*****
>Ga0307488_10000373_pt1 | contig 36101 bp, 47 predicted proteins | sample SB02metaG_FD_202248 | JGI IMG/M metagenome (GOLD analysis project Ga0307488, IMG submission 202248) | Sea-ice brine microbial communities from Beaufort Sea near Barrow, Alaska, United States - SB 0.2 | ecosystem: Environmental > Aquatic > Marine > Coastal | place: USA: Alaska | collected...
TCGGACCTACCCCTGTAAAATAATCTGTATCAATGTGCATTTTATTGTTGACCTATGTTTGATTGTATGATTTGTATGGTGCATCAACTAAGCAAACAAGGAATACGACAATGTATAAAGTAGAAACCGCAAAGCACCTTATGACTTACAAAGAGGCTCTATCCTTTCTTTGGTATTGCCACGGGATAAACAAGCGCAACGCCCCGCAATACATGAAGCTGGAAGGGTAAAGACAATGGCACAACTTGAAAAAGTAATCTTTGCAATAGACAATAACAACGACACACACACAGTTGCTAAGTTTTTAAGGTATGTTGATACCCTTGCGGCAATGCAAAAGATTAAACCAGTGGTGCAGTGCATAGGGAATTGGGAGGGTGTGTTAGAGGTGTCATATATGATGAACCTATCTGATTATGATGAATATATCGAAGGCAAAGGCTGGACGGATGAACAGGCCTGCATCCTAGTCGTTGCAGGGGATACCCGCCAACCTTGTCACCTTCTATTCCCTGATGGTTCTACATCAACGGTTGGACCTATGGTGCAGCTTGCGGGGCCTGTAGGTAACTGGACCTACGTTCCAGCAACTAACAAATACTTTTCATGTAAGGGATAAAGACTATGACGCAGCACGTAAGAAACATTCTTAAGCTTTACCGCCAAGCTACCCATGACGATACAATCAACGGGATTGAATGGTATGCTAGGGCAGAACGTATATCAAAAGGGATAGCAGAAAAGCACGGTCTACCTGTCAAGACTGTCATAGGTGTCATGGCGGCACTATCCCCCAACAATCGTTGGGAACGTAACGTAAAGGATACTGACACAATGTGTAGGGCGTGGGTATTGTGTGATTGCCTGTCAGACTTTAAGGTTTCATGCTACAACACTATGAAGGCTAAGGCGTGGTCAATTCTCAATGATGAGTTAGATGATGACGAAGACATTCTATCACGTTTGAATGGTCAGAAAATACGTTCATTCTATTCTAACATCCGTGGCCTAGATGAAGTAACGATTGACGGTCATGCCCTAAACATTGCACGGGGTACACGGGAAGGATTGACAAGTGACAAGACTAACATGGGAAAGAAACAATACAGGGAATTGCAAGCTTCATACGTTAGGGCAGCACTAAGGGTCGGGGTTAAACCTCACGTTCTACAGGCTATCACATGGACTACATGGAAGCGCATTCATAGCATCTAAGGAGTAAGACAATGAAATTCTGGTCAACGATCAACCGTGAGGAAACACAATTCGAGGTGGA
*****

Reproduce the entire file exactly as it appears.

>Ga0307488_10000373_pt1 | contig 36101 bp, 47 predicted proteins | sample SB02metaG_FD_202248 | JGI IMG/M metagenome (GOLD analysis project Ga0307488, IMG submission 202248) | Sea-ice brine microbial communities from Beaufort Sea near Barrow, Alaska, United States - SB 0.2 | ecosystem: Environmental > Aquatic > Marine > Coastal | place: USA: Alaska | collected...
TCGGACCTACCCCTGTAAAATAATCTGTATCAATGTGCATTTTATTGTTGACCTATGTTTGATTGTATGATTTGTATGGTGCATCAACTAAGCAAACAAGGAATACGACAATGTATAAAGTAGAAACCGCAAAGCACCTTATGACTTACAAAGAGGCTCTATCCTTTCTTTGGTATTGCCACGGGATAAACAAGCGCAACGCCCCGCAATACATGAAGCTGGAAGGGTAAAGACAATGGCACAACTTGAAAAAGTAATCTTTGCAATAGACAATAACAACGACACACACACAGTTGCTAAGTTTTTAAGGTATGTTGATACCCTTGCGGCAATGCAAAAGATTAAACCAGTGGTGCAGTGCATAGGGAATTGGGAGGGTGTGTTAGAGGTGTCATATATGATGAACCTATCTGATTATGATGAATATATCGAAGGCAAAGGCTGGACGGATGAACAGGCCTGCATCCTAGTCGTTGCAGGGGATACCCGCCAACCTTGTCACCTTCTATTCCCTGATGGTTCTACATCAACGGTTGGACCTATGGTGCAGCTTGCGGGGCCTGTAGGTAACTGGACCTACGTTCCAGCAACTAACAAATACTTTTCATGTAAGGGATAAAGACTATGACGCAGCACGTAAGAAACATTCTTAAGCTTTACCGCCAAGCTACCCATGACGATACAATCAACGGGATTGAATGGTATGCTAGGGCAGAACGTATATCAAAAGGGATAGCAGAAAAGCACGGTCTACCTGTCAAGACTGTCATAGGTGTCATGGCGGCACTATCCCCCAACAATCGTTGGGAACGTAACGTAAAGGATACTGACACAATGTGTAGGGCGTGGGTATTGTGTGATTGCCTGTCAGACTTTAAGGTTTCATGCTACAACACTATGAAGGCTAAGGCGTGGTCAATTCTCAATGATGAGTTAGATGATGACGAAGACATTCTATCACGTTTGAATGGTCAGAAAATACGTTCATTCTATTCTAACATCCGTGGCCTAGATGAAGTAACGATTGACGGTCATGCCCTAAACATTGCACGGGGTACACGGGAAGGATTGACAAGTGACAAGACTAACATGGGAAAGAAACAATACAGGGAATTGCAAGCTTCATACGTTAGGGCAGCACTAAGGGTCGGGGTTAAACCTCACGTTCTACAGGCTATCACATGGACTACATGGAAGCGCATTCATAGCATCTAAGGAGTAAGACAATGAAATTCTGGTCAACGATCAACCGTGAGGAAACACAATTCGAGGTGGA